CMO brand persona smallIt is that magical time of year again that brings us all together. I am not referring to the joys of the holiday season, however. I am talking about the joys of strategic planning for next year! If the following represents you (or someone you work with), then keep reading. Or, if you are just looking for some practical guidance on persona building, read on as well.

Content strategy is hard. We intuitively know at a high-level what needs to be done, but often getting there can be a challenge. Many teams and stakeholders are still not on the same page; the good news is that they are trying. This is where customer personas can help. Not only are personas the cornerstone of your content strategy, they can help your teams get on the same page – the customer’s.


Photo Credit:, Scott Adams

Putting a name and a face to your customers helps drive empathy across the organization. At least it should. Too often, we find that many buyer personas lack that important element.

There are literally hundreds of variations on buyer personas and what they should contain. Many seem overly driven from the company perspective rather than the buyer’s, and different stakeholders want to know different things based on their own goals and what they are measured on. You don’t have to capture every data point under the sun – you want to capture the right information. You can also take a phased approach and consider your persona a living breathing organism that grows and changes just like people do.

Based on our collective years of content experience in large B2B organizations, I have compiled a representative list of Must-haves versus Nice-to-haves when building personas. All data points are useful, however if you have limited bandwidth or resources start with the items on the left.

brand persona must have chart

Look at the column on the left and pretend that I am your customer. Knowing my role in the organization, who else is part of that buying center and what I am charged with doing provides insights into my responsibilities at work. If I am a CMO, for example, my day in the life is much different than my colleague, the CIO. It also tells you the level of influence I have in terms of considering a purchase–so the assets and tools you develop will be different for me. For example, I may drive a technology decision but am not tasked with evaluating the technical case for the investment; rather, my focus is largely on building the business case – why having this technology will support demand gen, lead nurturing and an enhanced customer experience. It is not a “one size fits all” approach. In addition, I have to collaborate with others on the buying team throughout the purchase process so I need content that can be shared appropriately at different stages for different colleagues.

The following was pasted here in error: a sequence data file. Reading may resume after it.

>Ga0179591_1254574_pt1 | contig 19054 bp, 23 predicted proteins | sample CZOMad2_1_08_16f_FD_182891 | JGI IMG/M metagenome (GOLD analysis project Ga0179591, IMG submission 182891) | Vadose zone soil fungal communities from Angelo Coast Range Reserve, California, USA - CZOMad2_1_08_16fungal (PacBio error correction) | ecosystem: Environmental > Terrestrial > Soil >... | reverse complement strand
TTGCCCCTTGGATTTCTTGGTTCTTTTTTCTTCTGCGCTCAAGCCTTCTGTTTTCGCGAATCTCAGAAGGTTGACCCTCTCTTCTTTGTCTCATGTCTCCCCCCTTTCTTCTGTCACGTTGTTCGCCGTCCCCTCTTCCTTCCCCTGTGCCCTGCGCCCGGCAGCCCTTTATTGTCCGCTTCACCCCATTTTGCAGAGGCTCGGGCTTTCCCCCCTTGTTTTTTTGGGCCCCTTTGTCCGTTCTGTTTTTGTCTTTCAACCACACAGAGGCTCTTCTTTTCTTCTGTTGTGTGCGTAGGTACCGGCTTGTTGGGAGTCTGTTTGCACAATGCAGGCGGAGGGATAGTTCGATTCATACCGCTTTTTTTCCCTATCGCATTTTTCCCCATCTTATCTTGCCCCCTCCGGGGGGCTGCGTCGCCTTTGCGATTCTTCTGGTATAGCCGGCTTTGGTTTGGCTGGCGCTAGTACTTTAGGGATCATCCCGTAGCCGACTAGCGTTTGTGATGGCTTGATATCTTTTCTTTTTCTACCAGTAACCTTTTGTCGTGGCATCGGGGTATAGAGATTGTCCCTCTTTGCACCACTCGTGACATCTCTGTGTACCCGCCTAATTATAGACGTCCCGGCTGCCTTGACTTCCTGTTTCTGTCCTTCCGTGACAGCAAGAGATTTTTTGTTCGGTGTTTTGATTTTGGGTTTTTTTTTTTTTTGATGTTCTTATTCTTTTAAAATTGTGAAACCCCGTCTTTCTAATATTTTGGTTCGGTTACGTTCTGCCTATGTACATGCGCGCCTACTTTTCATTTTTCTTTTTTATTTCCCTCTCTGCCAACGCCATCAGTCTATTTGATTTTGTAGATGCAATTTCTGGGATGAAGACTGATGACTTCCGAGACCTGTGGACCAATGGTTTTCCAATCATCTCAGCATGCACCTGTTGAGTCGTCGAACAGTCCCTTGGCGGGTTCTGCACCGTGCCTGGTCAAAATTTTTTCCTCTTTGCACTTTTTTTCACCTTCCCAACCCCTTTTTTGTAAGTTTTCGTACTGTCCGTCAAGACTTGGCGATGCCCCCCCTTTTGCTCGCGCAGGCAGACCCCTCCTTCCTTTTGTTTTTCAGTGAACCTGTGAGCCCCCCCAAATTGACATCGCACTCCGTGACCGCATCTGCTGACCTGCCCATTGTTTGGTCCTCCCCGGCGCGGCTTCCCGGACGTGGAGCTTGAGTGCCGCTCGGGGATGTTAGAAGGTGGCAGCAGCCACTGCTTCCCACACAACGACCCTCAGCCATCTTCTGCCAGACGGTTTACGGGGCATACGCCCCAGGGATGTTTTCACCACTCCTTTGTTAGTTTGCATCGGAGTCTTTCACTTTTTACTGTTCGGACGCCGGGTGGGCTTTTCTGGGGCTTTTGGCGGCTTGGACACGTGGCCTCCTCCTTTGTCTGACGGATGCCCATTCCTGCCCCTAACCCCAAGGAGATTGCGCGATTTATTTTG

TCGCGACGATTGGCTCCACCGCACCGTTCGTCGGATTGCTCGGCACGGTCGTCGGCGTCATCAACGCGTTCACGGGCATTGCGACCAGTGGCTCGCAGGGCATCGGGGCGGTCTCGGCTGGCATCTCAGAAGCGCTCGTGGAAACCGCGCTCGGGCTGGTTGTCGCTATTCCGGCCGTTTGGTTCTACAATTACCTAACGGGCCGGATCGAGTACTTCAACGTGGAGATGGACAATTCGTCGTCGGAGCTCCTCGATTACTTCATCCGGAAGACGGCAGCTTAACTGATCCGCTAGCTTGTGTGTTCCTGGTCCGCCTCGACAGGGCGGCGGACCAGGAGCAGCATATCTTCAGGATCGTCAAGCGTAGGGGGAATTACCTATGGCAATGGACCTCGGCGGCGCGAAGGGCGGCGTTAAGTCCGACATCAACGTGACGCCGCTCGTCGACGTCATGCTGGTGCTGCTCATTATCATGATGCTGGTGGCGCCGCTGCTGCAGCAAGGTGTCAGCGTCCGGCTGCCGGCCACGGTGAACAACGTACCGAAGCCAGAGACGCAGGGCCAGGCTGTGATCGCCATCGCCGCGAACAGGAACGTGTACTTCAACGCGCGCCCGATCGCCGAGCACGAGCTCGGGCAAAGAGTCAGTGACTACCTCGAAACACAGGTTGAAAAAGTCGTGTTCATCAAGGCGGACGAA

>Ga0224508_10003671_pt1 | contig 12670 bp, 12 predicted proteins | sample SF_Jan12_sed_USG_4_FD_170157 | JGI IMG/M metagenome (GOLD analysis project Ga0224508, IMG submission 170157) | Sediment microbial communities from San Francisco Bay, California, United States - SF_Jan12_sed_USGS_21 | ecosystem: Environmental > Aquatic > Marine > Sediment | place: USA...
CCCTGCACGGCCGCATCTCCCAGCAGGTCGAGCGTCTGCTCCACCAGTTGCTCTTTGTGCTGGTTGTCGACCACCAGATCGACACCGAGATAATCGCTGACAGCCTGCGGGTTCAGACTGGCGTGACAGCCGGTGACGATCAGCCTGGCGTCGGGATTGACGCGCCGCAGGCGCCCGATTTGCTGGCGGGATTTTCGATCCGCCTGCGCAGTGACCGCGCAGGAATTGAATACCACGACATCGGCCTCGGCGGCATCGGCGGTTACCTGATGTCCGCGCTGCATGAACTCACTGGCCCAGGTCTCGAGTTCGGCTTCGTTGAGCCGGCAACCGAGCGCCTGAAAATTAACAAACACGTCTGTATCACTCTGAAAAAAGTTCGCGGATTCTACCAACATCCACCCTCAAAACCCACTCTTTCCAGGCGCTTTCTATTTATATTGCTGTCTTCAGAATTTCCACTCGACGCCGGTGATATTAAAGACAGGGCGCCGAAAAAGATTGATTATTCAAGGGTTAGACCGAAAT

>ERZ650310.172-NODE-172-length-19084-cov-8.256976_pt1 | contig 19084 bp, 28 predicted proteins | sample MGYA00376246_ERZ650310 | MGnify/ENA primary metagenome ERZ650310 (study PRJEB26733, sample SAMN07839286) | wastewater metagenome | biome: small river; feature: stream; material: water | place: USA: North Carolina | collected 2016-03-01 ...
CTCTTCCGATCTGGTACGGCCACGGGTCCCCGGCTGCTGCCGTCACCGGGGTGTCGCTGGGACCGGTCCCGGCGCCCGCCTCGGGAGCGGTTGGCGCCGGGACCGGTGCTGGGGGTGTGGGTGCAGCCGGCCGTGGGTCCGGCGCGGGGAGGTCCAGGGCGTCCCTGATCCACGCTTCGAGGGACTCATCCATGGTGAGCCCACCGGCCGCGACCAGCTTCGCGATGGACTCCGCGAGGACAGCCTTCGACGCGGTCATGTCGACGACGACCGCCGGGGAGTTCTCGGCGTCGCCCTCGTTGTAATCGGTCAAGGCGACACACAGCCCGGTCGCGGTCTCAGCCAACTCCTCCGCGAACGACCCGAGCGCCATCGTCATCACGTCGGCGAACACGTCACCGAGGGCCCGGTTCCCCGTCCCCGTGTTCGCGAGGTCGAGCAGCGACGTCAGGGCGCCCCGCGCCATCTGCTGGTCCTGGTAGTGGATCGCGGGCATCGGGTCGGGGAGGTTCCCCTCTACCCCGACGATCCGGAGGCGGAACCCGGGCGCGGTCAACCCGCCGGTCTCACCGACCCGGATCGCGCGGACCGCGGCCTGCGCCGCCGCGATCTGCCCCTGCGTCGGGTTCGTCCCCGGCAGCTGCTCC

Challenges and pain points are the things keeping me awake at night. So how can you create content that helps me work smarter rather than harder? Providing utility and examples of other success stories will inspire me to innovate and try. Also, it is not just about you and your products. I need relevant information on a variety of topics to help me be successful at my job. And I have other trusted sources besides yours. I need independent verification from a variety of channels. I read reviews, opinion pieces and reports and I rely on my peers (even ones I don’t know personally but can access digitally).

My content preferences are also different than the CIOs. Let’s say I don’t do well with long form, text-based content, but rather I like to learn visually. So, short and to the point, graphical assets interest me versus a twenty-page white paper. We both prefer to have the same content and experiences regardless of which device I am using at any given time. How you communicate to me matters as well. You can “market” to me up to a point — and likely have a higher tolerance for it than my more technical counterparts — but if your content is over salesly then I will opt out of your content too.

Now, imagine if your Sales, Marketing, Service, Social, PR, AR, Product and Search teams all knew the items in the Must-haves column about your targets? It would be persona-topia right? You will have something to rally your entire organization around. Be sure to include verbatims and quotes if you’ve got them–they help bring personas to life. With the customer as everyone’s hero, you collectively will have more accurate measures for the best “cut” possible when it comes to your content marketing efforts.


Jennifer Voisard

Jennifer Voisard

Senior Consultant

Jenny is a digital content strategist, who leads customer-centric engagements that focus on understanding B2B buying behaviors and developing custom roadmaps.

Her expertise is creating buyer personas and mapping digital content journeys to assess the multi-channel user experience. She helps clients operationalize plans across workstreams and identifies processes to create efficiencies in marketing operations. Jenny also has extensive time under her belt developing and managing customer advocacy programs and community building.

She has helped a diverse group of organizations including Cisco, VMware, Verizon, Microsoft, Dell, BMO Harris, Capital One and many others become more customer-centric.